A Written Art Lesson: Part Four

In our last lesson, we discussed the supplies you will need to complete your painting. Before that, we talked about paint colors and basic composition. You can access the previous Lessons on my website Blog if you need to catch up.

Now let’s get some paint on that canvas!

Remember that we were working on a landscape. The sky is the furthest thing away from us. So, let’s paint it. Make sure that your canvas is secured on your easel. And squeeze your paint colors out in the proper order on your palette paper as we discussed in A Written Art Lesson: Part Two.

Use your palette knife to put some Titanium White beneath the pile of Cobalt Blue. After wiping the knife with a paper towel or rag, just barely touch the tip into the Cobalt Blue and gently mix it into the White. Don’t “mix it dead”! Just mix until it looks marbleized. Remember: It’s always easier to add more color than to try to take it out.  Add a little more blue paint to the white if you want a deeper colored sky. When you like your sky color, wipe the knife and set it aside.

Next choose your paint brush. I like to use a larger, stiffer brush when covering large areas like a sky. I recommend the #16 Bright we discussed in A Written Art Lesson: Part Three.

Apply the paint to the upper portion of your canvas using Grab & Go and The X Stroke. Hold the brush in an overhand grip I call The Statue of Liberty grip. Imagine yourself holding the brush overhead like the torch. I recommend using this brush grip instead of a pencil grip.  Then put your elbow in the air and grab a blob of paint on the tip of your brush. We paint with the brush tip, not the side. Then apply the paint blob directly to your canvas with a stroke that makes X marks on your canvas. Make a mark first with your thumb facing down; then with your thumb facing up. Move your entire arm like you are conducting an orchestra. Don’t make “smiles”! We chose a bigger brush so that we could use the width to cover the canvas. I want to see nice, fat “X”s. Ava demonstrates these techniques here.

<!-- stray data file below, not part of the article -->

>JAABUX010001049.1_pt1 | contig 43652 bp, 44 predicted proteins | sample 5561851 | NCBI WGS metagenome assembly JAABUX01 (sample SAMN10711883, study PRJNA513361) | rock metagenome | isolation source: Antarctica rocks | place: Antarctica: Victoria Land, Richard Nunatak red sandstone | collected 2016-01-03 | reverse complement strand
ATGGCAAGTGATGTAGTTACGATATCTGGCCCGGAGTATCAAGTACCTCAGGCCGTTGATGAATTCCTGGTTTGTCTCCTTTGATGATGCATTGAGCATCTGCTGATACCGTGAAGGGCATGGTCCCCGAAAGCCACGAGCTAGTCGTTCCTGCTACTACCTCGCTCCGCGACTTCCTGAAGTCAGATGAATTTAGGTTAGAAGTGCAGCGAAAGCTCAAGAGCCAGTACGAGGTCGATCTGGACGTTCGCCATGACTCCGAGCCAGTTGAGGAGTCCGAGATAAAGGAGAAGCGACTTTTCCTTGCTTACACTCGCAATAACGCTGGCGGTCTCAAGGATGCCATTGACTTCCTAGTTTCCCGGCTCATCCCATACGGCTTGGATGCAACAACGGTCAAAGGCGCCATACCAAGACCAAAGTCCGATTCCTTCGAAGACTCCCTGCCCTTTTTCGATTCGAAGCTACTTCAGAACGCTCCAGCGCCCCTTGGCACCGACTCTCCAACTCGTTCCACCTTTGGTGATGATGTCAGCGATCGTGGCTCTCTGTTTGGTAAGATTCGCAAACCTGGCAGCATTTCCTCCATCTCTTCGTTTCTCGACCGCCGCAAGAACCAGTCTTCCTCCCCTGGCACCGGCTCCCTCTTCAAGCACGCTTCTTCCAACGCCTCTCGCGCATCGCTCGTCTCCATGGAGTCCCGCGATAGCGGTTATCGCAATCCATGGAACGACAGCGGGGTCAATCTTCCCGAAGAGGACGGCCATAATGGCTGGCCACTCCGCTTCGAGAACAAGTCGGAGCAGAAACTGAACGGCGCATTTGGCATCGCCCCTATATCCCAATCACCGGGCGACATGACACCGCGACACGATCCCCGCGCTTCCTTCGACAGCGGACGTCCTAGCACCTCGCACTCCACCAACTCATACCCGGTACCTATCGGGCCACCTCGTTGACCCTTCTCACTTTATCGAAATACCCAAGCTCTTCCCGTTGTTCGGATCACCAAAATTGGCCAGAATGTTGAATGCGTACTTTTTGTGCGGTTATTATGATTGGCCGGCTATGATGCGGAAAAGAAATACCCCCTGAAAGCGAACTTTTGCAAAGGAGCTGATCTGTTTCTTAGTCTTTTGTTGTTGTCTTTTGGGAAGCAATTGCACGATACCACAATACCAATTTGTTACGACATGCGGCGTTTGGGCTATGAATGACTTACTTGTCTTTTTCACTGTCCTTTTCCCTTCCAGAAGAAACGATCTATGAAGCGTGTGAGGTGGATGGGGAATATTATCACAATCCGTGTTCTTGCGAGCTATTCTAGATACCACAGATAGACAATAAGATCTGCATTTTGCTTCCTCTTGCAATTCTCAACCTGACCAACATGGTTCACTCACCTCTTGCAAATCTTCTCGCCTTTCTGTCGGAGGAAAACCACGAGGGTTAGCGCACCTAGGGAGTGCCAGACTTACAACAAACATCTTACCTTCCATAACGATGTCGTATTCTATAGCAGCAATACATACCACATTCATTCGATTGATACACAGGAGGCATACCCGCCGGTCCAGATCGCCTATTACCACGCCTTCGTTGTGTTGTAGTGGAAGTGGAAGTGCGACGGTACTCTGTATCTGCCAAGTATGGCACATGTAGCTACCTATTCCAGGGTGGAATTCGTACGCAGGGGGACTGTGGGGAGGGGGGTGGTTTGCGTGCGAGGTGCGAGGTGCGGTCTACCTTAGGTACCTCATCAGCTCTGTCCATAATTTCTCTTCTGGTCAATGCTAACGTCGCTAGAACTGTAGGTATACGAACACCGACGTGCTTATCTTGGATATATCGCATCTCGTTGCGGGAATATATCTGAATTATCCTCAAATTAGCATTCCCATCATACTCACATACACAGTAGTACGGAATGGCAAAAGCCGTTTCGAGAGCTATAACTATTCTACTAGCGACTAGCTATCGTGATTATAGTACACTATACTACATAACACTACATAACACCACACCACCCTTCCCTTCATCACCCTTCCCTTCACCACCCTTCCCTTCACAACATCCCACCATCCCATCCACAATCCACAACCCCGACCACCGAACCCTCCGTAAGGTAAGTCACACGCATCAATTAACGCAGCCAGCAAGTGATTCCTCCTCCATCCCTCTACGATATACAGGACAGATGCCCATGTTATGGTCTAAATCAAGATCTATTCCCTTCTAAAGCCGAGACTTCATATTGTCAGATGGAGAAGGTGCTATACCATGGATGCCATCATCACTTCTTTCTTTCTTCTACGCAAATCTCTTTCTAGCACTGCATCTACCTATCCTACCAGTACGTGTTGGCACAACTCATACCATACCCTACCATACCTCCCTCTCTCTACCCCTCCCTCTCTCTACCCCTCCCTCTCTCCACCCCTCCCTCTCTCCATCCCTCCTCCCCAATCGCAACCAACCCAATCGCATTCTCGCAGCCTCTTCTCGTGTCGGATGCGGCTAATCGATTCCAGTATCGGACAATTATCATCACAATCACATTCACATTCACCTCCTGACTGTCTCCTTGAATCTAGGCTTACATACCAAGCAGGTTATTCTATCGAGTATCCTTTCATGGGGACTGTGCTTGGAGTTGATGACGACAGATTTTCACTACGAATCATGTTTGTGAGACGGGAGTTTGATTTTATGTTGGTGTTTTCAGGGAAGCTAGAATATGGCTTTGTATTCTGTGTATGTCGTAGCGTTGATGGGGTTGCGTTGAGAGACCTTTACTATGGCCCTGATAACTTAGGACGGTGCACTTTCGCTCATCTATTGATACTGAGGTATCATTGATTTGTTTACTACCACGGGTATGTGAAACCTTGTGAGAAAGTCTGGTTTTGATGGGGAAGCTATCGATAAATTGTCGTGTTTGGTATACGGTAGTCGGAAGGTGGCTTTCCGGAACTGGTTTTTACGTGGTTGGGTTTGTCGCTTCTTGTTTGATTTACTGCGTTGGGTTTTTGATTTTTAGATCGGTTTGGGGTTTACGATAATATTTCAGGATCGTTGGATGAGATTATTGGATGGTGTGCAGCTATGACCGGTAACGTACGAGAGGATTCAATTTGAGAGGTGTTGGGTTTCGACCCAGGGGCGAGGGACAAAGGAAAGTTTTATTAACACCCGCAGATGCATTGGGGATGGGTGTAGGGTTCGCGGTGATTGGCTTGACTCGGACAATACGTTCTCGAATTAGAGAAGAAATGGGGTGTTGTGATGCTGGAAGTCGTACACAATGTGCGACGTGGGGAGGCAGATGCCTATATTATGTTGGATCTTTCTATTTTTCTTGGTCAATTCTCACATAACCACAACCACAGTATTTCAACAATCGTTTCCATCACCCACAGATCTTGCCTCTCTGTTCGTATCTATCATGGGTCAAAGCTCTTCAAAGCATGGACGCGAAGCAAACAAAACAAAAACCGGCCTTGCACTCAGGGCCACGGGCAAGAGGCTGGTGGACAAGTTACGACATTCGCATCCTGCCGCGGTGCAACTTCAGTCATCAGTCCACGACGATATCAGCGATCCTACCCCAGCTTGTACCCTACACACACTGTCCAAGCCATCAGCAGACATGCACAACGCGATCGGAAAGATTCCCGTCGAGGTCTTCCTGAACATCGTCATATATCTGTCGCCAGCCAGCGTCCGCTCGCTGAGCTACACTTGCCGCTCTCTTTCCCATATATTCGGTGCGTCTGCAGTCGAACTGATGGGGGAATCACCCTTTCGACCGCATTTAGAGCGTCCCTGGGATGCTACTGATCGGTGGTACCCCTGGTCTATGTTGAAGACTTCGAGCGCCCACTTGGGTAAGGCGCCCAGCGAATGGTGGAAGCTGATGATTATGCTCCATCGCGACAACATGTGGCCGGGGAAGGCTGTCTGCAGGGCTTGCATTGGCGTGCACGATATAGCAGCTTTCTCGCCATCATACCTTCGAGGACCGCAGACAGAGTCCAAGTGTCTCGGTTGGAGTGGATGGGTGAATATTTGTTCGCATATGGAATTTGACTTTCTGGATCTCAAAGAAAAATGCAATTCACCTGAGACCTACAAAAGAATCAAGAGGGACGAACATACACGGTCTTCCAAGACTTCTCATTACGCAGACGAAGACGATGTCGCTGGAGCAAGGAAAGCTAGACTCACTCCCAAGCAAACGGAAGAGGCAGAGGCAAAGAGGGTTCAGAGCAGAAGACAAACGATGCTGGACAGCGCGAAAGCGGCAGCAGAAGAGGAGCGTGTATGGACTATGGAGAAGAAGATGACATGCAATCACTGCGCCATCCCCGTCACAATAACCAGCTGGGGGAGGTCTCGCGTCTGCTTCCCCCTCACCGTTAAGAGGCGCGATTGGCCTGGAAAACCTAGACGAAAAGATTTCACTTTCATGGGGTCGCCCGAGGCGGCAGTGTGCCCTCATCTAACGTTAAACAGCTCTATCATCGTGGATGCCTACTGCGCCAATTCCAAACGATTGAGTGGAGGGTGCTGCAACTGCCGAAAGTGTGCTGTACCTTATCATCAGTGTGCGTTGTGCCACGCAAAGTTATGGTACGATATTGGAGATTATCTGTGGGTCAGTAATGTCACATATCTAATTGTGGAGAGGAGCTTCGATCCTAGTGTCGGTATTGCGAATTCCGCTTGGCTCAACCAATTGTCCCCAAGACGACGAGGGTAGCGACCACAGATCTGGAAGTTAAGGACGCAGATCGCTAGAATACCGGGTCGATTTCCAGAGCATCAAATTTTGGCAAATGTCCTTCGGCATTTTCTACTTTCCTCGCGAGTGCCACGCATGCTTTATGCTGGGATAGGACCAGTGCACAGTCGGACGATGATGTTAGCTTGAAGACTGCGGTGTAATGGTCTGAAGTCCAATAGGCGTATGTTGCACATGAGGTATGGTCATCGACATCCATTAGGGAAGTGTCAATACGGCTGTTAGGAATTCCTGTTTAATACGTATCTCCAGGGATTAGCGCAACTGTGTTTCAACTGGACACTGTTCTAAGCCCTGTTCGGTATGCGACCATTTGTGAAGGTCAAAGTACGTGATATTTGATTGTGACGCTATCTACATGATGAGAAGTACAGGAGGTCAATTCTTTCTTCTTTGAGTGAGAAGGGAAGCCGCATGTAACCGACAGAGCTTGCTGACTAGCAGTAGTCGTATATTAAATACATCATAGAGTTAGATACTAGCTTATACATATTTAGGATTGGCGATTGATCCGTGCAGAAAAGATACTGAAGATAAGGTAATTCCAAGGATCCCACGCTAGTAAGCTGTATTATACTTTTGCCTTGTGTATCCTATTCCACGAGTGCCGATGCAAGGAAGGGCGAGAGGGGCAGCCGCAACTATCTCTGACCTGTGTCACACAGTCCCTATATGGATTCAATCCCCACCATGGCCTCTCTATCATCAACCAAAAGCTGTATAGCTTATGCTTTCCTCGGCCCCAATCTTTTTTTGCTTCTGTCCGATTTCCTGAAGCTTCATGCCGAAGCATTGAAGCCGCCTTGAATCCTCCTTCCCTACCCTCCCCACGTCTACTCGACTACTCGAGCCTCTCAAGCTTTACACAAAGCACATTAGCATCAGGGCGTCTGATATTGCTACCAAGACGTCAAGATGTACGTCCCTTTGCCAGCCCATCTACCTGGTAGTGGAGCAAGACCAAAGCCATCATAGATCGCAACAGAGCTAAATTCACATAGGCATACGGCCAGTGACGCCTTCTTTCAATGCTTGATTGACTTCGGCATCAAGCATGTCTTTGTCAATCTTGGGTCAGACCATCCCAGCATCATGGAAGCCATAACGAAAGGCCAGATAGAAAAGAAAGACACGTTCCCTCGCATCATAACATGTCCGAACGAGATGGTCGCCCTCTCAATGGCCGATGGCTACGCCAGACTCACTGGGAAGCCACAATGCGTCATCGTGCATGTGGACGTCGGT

Make sure that you paint down to just below where your landscape will be painted. You will paint the hills and tree on top of the blue paint later.

When you’ve covered the top of the canvas, wipe the excess paint from your brush with a paper towel and place the brush handle-side down in a can or jar.

Next choose a large, soft brush to gently pull the paint across your sky. Start on one edge and pull it all the way across. Then do the next stroke lower starting from the edge where you ended. Don’t start or end your strokes in the middle of your sky. Those flat brush marks will be there forever once the paint dries. Always begin and end at an edge. If you like, you may even make these strokes at a slight diagonal. This will give the sky a sense of movement.

Remember that your brush work is important because the strokes will become a permanent part of your painting.

While the sky paint is still wet, you should paint in your horizon line. We’ll cover that in the next edition of “A Written Art Lesson.”

If you’d like to browse some of the items I’m discussing, visit my Teacher Supply List at Jerry’s Artarama.

Please subscribe to my new Channel on YouTube for short video clip demonstrations that will help you as we progress.